Guest Writer Wednesday: Menopause at 30

Guest writer, Susanna, shares her story about premature ovarian failure. She writes candidly and vulnerably about what it felt like to receive this diagnosis knowing that one day she would like to have her own child (biological or adopted). Let’s welcome Susanna to the Unicorn Mission!


It started with hot flashes.

Frequent, beads of sweat on the upper lip hot flashes. It continued with night sweats that were so bad I would wake up in a pool of water. This wasn’t normal and I knew it. But I just figured it had something to do with coming off of birth control after 10 years... my mood swings alone confirmed a hormone imbalance. 

The diagnosis was swift. Too swift. One blood test and they knew.  A long, drawn-out diagnosis is agonizing I’m sure, but one in the midst of a routine pap has its downfalls too. I was alone when delivered the news and shouldn’t have been. Why hadn’t the doctor warned me she would be changing my life forever?  Why did she think I could handle this on my own? I couldn’t. A hysterical phone call to my husband ensued and he was there in minutes.  

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The diagnosis was swift. Too swift.

One blood test and they knew.

Follicle-stimulating hormone (FSH). A hormone that I didn’t know existed in my body suddenly became the most important thing in my body (and the most abundant- my level was 10 times that of a normal woman my age). This follicle-stimulating hormone seemed to tell the doctor everything she needed to know. 

She explained, “FSH is what tells the follicles in your ovaries to release eggs. Right now your pituitary gland is sending as much of this hormone as it can to your ovaries trying to get it to release an egg, but there are no eggs. At some point in your life you lost all of your eggs. You’re experiencing Premature Ovarian Failure.

Premature Ovarian Failure is a nicer way of saying menopause to a 30-year-old woman who wasn’t even sure her mother had gone through menopause yet. Menopause is that dreaded time in a woman’s life when she dries up- both in the egg sense and in the carnal sense (kidding…sorta). Menopause is after you have all of your kids and is the biological signal that you’re aging. Menopause at 50 sucks. Menopause at 30 is devastating. 

Birth control had kept this news from me for my entire adult life. It had tricked my body into thinking it was doing it’s normal thing and releasing an egg every month, but all along there was something more ailing going on. (BTW- Birth control keeps your FSH close to 0, which is why it prevents pregnancy.  That hormone is never released so your ovaries never get the signal to drop an egg.  Tell me this is news to someone else!? Despite the logical assumption that BC was then preserving my eggs all of those years- keeping my FSH at 0 and never letting my ovaries release them eggs- it didn’t. So I suppressed my FSH for the majority of my fertile years and still lost all my eggs??? Aaaaand I’m back to not understanding how BC works.)

I come from a family of 4, from a mother who is one of 6, from a father who is one of 6, from an extended family of 24 and I’m an aunt 11 times over. I come from a fertile, fortunate family. Getting pregnant was never a matter of “if”, it was a matter of “when”. 

It wasn’t just this belief that ended for me that day. Suddenly I wasn’t just robbed of my fertility- of my unborn children and eggs- but I also felt robbed of my age. I felt like I was no longer 30 and carefree with my best female years ahead of me. I felt like I was no longer part of that women’s club where we complain about PMS, ask for tampons when we’re out together and forgot one, and vent about the food cravings we succumbed to in preparation for aunt flo’s visit. I was part of the hot flash, night sweats club with the 50-year-olds and it felt doubly unfair. As a young woman, you’re acutely aware of what a period symbolizes and you learn to recognize it as a beautiful part of your body. Losing that part of you is difficult and I have a new found tenderness for women going through this stage in our female lives.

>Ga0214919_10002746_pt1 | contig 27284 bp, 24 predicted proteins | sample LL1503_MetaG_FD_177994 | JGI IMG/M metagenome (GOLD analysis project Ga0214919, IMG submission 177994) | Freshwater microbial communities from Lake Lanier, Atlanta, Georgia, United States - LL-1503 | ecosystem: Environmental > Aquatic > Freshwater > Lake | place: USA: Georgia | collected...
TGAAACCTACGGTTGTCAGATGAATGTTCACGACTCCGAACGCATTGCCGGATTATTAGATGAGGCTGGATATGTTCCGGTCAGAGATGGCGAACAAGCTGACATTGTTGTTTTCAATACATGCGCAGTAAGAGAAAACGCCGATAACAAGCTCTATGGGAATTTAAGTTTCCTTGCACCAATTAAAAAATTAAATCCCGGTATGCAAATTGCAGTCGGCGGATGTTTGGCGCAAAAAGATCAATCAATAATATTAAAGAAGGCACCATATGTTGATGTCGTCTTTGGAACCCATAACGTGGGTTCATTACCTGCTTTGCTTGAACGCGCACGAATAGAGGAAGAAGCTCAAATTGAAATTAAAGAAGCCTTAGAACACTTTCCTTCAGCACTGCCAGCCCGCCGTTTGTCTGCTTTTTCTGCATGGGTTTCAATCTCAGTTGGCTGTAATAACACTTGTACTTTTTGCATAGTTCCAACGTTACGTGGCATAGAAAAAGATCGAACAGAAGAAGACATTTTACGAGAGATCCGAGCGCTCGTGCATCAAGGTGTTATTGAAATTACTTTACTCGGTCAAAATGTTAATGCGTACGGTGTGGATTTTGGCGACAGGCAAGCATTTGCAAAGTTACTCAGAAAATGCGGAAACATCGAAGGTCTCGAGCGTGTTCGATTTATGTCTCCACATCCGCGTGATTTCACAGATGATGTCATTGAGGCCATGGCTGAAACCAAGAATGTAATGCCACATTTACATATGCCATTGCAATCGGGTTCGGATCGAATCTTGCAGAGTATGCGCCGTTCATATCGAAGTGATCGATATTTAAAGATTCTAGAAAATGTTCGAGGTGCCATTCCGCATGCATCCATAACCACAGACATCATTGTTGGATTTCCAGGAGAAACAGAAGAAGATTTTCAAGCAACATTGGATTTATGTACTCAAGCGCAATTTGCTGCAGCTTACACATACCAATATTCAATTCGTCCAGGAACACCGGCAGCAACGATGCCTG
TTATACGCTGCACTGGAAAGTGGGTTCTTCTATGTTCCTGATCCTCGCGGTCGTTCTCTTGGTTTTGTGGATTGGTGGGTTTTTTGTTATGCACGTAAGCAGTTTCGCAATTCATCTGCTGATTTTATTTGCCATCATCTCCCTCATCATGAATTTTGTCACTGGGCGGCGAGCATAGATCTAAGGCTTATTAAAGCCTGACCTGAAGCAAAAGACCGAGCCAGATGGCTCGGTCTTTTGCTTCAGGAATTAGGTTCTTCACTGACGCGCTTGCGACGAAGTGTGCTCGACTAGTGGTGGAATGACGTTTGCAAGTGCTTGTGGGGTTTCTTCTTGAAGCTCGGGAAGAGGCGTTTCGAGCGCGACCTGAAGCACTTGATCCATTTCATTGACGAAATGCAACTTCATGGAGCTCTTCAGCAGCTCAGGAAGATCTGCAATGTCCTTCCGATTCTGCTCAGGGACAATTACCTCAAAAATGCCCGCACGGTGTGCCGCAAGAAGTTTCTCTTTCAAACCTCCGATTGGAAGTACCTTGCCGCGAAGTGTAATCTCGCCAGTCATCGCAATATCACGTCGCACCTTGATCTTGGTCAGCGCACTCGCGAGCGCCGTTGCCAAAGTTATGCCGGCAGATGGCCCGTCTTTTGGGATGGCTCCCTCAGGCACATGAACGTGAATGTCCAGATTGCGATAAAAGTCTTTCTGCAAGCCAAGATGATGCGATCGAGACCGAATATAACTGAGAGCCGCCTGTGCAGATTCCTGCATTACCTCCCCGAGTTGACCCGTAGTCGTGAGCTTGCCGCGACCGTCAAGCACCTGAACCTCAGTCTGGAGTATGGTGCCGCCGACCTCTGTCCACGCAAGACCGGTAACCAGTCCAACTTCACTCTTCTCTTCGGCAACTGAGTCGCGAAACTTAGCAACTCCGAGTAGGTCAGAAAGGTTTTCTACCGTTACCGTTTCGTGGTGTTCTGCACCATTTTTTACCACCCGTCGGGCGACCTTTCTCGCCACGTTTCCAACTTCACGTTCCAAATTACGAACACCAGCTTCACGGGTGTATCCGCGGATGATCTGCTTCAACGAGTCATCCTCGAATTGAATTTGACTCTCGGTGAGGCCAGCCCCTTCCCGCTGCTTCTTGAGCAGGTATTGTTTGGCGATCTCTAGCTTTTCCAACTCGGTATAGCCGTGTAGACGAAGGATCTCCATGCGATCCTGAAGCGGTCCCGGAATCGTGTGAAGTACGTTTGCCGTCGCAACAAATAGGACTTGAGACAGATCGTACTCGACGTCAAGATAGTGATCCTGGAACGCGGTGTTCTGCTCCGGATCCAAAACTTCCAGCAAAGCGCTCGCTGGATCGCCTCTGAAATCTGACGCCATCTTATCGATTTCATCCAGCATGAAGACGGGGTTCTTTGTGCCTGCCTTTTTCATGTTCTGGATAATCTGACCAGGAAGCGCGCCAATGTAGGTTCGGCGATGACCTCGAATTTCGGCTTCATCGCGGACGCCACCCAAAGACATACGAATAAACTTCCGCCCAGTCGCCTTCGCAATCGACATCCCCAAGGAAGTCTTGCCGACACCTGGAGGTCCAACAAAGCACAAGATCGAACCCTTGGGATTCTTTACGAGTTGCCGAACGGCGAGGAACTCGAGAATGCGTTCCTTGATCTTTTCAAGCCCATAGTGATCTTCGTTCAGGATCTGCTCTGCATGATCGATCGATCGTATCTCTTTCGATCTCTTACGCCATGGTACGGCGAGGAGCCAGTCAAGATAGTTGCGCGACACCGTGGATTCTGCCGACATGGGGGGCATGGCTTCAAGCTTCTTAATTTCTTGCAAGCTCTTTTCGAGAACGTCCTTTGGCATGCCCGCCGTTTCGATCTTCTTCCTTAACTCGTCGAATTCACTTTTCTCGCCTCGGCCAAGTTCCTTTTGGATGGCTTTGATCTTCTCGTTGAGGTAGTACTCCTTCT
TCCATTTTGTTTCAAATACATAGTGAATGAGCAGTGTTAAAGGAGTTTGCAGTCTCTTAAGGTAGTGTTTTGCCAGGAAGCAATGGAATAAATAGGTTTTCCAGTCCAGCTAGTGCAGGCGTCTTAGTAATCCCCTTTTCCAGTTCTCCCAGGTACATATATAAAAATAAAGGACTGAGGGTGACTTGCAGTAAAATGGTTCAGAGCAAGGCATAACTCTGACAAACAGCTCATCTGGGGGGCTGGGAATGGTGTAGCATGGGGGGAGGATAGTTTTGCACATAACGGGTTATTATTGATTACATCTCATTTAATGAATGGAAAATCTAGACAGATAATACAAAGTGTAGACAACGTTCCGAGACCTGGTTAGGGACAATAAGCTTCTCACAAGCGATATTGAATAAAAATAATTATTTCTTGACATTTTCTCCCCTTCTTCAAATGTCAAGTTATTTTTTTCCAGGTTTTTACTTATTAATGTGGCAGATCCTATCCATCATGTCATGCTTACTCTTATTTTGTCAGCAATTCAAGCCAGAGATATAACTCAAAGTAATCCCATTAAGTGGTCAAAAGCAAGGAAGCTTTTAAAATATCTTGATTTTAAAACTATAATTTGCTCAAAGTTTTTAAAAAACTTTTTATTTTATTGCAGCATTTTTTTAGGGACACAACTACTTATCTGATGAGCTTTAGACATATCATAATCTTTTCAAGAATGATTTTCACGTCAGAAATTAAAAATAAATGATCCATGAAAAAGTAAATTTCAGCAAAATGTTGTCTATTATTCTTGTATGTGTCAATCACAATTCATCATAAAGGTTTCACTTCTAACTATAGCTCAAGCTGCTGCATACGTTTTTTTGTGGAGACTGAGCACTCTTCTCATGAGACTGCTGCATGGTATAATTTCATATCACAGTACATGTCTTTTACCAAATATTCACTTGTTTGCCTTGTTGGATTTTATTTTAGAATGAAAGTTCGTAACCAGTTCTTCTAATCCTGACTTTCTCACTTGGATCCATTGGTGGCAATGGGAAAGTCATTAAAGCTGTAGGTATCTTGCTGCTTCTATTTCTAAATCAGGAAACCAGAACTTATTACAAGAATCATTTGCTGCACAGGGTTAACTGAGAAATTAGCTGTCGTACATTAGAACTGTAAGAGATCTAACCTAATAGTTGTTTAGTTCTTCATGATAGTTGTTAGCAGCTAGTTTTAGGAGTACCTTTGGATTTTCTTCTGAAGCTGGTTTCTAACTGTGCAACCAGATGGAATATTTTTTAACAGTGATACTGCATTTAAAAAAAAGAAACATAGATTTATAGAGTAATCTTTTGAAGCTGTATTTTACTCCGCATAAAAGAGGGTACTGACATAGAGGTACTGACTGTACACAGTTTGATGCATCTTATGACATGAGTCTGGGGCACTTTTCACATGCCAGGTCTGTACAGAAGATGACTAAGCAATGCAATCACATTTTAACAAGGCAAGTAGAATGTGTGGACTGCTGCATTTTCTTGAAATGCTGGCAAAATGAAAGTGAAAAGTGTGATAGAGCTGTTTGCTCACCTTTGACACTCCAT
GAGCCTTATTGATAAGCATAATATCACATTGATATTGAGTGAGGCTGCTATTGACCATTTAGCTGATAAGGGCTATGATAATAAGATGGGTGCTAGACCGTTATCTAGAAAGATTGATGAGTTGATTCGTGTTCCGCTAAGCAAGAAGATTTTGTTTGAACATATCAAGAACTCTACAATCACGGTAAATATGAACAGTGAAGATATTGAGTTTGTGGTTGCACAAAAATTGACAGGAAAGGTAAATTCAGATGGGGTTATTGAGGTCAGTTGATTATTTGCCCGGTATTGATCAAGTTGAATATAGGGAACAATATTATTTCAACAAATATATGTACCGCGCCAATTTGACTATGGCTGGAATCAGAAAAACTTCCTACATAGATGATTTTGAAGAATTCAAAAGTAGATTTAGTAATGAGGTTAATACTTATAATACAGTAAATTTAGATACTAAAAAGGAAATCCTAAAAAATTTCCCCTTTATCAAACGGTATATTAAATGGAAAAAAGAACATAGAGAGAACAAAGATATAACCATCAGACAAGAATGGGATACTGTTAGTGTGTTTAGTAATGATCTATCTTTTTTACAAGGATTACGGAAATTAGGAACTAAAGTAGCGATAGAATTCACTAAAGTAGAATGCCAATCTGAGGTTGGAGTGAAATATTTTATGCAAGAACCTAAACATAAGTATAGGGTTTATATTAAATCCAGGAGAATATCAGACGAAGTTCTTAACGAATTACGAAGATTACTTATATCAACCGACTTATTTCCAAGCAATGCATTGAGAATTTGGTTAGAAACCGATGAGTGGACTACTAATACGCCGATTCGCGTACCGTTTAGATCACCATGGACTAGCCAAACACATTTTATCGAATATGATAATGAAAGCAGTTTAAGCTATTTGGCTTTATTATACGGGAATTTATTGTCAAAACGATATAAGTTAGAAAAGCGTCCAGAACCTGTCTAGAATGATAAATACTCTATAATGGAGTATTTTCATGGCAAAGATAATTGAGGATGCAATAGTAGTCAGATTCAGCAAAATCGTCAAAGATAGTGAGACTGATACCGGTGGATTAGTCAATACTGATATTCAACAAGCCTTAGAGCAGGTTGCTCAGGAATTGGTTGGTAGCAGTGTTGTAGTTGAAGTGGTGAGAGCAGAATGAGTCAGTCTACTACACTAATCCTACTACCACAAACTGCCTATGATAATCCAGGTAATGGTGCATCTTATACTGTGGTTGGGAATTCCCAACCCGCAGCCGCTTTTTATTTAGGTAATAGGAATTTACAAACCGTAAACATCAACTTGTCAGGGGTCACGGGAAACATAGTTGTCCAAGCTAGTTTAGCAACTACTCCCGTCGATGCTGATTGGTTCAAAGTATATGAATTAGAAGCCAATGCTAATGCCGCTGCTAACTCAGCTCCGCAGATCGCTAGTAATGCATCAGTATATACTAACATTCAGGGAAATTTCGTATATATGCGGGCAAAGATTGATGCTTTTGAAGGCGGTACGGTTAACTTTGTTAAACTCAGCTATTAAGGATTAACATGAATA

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The good news is that this menopausal woman can still carry a baby with the help of a donor and I am so so so so grateful!! It offers a big ray of hope in this difficult diagnosis, although navigating through that option is very overwhelming (if you have any advice, holler at me!). And there are beautiful options for adopting which I am equally excited about. I’m learning to accept what I’ve known in my heart all along:  a child doesn’t have to share your DNA to be yours and a family doesn’t have to look or act alike to belong to each other. Our family might end up resembling Brad and Angelina’s, but just roll with it.

In the meantime I am back on birth control to maintain healthy levels of estrogen and progesterone for a woman my age. Thanks to BC I’ll continue to have periods (back in that 30-something club!) and a sweat free upper lip until I’m 50. The irony. 


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Bio: Susanna is a Colorado transplant from Arizona and a southwest girl through and through. She enjoys spending time in the mountains and taking advantage of all the outdoor activities and beauty that the Colorado Rockies offer. Her husband has managed to turn her into a tennis fanatic and decent skier, and she's turned him into a salad eating yogi (all after only 3 years of marriage!). Susanna has been in the nonprofit sector for over 10 years and is passionate about women empowerment and educational equity for youth.

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